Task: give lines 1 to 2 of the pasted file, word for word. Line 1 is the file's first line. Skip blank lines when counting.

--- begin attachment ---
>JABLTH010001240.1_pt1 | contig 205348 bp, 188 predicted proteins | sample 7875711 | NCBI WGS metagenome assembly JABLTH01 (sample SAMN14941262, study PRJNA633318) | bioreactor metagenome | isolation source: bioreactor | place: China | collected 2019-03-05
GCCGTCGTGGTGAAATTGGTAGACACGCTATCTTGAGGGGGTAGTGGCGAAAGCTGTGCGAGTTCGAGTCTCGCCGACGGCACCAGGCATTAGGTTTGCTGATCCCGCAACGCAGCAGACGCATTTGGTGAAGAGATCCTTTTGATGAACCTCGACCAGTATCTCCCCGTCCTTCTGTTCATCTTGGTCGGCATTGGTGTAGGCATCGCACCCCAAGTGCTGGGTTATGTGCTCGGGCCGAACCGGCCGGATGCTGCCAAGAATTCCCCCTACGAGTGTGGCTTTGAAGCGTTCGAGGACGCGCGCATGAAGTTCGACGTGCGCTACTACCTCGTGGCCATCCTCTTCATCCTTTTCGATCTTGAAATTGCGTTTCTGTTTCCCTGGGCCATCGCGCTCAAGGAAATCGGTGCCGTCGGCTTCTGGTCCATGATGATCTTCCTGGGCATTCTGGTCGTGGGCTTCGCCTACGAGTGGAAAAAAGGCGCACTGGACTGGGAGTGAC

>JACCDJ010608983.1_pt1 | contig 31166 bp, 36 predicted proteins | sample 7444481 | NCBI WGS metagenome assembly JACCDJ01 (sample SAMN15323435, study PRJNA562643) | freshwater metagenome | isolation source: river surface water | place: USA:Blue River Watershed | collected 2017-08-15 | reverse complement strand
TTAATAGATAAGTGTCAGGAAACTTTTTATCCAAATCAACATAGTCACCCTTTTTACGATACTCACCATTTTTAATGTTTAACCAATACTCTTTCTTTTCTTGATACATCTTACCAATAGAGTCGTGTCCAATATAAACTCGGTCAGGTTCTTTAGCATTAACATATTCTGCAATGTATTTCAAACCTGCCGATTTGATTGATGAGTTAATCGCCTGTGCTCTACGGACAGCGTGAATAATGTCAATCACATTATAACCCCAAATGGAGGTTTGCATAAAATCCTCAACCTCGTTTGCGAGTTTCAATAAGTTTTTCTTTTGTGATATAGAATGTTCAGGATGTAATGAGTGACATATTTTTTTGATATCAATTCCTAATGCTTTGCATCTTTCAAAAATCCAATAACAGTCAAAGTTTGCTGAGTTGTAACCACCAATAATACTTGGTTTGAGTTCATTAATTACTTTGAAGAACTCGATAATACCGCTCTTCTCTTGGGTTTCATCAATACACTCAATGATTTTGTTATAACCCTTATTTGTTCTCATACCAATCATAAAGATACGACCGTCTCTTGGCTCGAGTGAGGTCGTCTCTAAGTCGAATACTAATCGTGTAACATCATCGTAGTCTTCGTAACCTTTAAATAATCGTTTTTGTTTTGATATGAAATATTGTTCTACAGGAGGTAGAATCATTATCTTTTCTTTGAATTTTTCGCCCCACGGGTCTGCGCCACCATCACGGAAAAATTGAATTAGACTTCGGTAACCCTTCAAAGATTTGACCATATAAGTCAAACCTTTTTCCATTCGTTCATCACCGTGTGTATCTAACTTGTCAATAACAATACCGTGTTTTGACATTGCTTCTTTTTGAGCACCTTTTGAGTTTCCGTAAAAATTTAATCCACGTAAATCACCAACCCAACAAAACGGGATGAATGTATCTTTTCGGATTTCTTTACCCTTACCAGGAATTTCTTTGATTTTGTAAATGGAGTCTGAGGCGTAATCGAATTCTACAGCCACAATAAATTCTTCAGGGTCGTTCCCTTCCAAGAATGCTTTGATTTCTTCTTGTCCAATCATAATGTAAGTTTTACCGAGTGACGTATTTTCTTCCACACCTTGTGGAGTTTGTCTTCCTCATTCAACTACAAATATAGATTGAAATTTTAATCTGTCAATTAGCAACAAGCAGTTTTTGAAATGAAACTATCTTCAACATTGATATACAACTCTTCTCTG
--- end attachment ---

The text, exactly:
>JABLTH010001240.1_pt1 | contig 205348 bp, 188 predicted proteins | sample 7875711 | NCBI WGS metagenome assembly JABLTH01 (sample SAMN14941262, study PRJNA633318) | bioreactor metagenome | isolation source: bioreactor | place: China | collected 2019-03-05
GCCGTCGTGGTGAAATTGGTAGACACGCTATCTTGAGGGGGTAGTGGCGAAAGCTGTGCGAGTTCGAGTCTCGCCGACGGCACCAGGCATTAGGTTTGCTGATCCCGCAACGCAGCAGACGCATTTGGTGAAGAGATCCTTTTGATGAACCTCGACCAGTATCTCCCCGTCCTTCTGTTCATCTTGGTCGGCATTGGTGTAGGCATCGCACCCCAAGTGCTGGGTTATGTGCTCGGGCCGAACCGGCCGGATGCTGCCAAGAATTCCCCCTACGAGTGTGGCTTTGAAGCGTTCGAGGACGCGCGCATGAAGTTCGACGTGCGCTACTACCTCGTGGCCATCCTCTTCATCCTTTTCGATCTTGAAATTGCGTTTCTGTTTCCCTGGGCCATCGCGCTCAAGGAAATCGGTGCCGTCGGCTTCTGGTCCATGATGATCTTCCTGGGCATTCTGGTCGTGGGCTTCGCCTACGAGTGGAAAAAAGGCGCACTGGACTGGGAGTGAC